The techniques described herein may be supported by these various configurations of the computing device 1702 and are not limited to the specific examples of the techniques described herein. This functionality may also be implemented all or in part through use of a distributed system, such as over a “cloud” 1722 via a platform 1724 as described below.

The cloud 1722 includes and/or is representative of a platform 1724 for resources 1726. The platform 1724 abstracts underlying functionality of hardware (e.g., servers) and software resources of the cloud 1722. The resources 1726 may include applications and/or data that can be utilized while computer processing is executed on servers that are remote from the computing device 1702. Resources 1726 can also include services provided over the Internet and/or through a subscriber network, such as a cellular or Wi-Fi network.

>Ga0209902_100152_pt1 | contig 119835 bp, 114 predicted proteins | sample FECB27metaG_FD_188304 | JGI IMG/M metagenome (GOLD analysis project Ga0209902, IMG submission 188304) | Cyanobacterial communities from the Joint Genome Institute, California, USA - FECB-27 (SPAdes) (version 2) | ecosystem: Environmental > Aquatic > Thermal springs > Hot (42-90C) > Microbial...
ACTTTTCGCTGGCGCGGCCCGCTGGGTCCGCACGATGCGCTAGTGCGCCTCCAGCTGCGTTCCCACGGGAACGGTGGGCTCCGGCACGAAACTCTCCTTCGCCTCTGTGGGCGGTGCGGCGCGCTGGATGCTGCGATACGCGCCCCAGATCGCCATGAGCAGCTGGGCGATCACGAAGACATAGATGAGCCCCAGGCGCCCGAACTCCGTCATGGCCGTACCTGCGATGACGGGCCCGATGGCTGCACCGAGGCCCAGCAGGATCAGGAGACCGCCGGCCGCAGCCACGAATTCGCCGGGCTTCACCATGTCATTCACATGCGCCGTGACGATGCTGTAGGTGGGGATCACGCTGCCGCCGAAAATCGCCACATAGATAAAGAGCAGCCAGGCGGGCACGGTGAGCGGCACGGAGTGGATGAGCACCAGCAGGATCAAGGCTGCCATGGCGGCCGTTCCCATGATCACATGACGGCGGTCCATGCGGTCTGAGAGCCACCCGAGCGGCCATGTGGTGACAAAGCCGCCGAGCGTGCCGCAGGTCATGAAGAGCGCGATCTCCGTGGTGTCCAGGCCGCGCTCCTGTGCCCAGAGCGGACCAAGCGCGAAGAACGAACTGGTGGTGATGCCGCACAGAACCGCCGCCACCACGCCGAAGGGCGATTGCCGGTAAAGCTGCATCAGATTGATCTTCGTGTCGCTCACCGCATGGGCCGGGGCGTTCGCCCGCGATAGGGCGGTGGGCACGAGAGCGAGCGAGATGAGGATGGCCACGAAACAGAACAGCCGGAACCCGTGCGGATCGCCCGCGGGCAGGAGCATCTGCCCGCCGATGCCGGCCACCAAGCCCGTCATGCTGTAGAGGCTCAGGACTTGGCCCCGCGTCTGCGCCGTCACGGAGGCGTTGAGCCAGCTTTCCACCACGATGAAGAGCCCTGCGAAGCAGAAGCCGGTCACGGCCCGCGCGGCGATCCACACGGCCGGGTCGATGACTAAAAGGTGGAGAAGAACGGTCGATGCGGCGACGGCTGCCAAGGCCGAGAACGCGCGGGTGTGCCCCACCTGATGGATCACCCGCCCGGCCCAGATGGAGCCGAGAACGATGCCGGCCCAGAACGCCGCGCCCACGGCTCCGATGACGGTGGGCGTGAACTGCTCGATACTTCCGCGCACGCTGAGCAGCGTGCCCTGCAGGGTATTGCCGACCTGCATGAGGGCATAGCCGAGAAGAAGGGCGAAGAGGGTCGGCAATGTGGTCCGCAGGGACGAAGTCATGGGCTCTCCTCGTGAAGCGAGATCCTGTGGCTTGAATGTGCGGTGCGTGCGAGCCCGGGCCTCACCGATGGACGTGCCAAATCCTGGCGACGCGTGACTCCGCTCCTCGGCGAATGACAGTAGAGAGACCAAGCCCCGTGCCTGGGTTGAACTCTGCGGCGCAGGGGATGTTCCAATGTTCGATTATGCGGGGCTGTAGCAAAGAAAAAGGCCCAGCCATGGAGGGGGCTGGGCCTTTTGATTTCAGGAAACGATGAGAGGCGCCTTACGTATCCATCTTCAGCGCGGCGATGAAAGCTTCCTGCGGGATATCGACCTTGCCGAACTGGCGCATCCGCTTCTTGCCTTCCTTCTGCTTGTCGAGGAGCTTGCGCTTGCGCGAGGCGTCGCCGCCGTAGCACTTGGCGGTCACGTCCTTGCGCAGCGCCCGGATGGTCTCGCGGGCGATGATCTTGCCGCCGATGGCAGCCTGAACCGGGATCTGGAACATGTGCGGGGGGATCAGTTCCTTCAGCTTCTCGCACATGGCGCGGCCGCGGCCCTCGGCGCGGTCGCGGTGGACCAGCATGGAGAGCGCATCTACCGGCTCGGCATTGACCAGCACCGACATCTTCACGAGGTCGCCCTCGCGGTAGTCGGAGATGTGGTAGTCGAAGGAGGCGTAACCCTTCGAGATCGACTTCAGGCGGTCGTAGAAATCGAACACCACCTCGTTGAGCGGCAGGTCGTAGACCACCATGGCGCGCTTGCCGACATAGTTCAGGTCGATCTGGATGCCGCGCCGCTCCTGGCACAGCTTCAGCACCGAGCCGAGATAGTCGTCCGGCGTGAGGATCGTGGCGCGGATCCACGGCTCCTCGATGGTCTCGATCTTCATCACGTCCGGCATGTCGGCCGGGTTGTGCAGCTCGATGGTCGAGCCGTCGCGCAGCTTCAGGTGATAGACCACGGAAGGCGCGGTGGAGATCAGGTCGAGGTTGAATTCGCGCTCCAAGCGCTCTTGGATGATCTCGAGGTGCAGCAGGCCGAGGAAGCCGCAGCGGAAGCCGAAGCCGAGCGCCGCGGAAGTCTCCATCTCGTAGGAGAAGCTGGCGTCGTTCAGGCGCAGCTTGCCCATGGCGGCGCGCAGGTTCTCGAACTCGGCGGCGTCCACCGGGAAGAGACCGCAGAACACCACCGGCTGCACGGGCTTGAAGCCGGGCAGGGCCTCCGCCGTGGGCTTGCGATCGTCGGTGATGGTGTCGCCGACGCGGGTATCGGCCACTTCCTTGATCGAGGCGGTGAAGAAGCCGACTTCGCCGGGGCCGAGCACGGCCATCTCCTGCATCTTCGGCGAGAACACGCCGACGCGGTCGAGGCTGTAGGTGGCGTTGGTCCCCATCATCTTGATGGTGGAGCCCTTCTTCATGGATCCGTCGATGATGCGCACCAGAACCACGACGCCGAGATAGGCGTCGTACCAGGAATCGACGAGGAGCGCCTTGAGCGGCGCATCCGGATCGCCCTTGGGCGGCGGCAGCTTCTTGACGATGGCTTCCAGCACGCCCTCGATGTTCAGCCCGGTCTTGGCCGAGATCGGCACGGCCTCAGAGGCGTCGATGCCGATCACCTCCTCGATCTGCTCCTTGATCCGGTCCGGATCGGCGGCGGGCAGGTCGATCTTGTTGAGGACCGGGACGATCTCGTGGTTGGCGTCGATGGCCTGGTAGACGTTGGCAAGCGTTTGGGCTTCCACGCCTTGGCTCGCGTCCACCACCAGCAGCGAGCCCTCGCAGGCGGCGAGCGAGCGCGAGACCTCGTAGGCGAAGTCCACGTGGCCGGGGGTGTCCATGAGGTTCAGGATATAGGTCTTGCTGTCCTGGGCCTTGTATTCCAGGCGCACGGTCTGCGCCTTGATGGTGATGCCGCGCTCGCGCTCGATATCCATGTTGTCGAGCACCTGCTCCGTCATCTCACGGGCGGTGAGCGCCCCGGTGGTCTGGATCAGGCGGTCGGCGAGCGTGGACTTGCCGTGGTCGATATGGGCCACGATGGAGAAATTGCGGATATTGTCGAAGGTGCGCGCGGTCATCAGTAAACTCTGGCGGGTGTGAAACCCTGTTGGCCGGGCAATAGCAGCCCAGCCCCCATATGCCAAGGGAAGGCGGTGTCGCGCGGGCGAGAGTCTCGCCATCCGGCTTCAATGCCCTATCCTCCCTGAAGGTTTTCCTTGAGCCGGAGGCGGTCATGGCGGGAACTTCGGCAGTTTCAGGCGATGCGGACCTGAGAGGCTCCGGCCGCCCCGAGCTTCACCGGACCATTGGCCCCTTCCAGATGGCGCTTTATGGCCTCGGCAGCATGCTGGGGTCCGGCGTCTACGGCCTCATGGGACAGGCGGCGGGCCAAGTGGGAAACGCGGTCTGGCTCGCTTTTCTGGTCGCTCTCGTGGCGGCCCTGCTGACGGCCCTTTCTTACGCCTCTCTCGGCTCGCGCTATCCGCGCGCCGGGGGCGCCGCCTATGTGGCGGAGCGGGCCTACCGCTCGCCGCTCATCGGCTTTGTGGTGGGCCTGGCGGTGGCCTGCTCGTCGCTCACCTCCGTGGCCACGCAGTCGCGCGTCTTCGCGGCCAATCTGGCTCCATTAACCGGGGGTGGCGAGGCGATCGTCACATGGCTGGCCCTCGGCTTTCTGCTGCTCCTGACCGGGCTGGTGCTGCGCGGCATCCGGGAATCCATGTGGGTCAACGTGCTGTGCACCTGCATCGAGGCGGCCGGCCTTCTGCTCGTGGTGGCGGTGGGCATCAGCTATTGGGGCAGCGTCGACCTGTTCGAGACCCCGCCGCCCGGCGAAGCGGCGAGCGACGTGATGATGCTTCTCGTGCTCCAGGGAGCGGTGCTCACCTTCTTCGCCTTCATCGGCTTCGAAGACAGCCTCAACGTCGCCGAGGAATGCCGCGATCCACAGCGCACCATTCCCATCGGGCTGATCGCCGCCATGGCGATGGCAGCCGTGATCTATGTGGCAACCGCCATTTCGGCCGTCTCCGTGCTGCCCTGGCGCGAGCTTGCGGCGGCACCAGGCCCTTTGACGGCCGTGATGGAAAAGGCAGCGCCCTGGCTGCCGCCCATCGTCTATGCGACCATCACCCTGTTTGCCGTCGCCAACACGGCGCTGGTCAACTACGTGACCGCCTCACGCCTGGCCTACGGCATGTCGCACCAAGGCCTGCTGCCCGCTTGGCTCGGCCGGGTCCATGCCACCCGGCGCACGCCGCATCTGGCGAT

The platform 1724 may abstract resources and functions to connect the computing device 1702 with other computing devices. The platform 1724 may also serve to abstract scaling of resources to provide a corresponding level of scale to encountered demand for the resources 1726 that are implemented via the platform 1724. Accordingly, in an interconnected device embodiment, implementation of functionality described herein may be distributed throughout the system 1700. For example, the functionality may be implemented in part on the computing device 1702 as well as via the platform 1724 that abstracts the functionality of the cloud 1722.

Although the subject matter has been described in language specific to structural features and/or methodological acts, it is to be understood that the subject matter defined in the appended claims is not necessarily limited to the specific features or acts described above. Rather, the specific features and acts described above are disclosed as example forms of implementing the claims.

Claims (20)

What is claimed is:
1. A method comprising:
determining rhythmic compatibility of first audio and second audio, the first audio comprising an audio sample or set of audio samples, and the second audio comprising an audio sample or set of audio samples;
determining harmonic compatibility of the first audio and the second audio;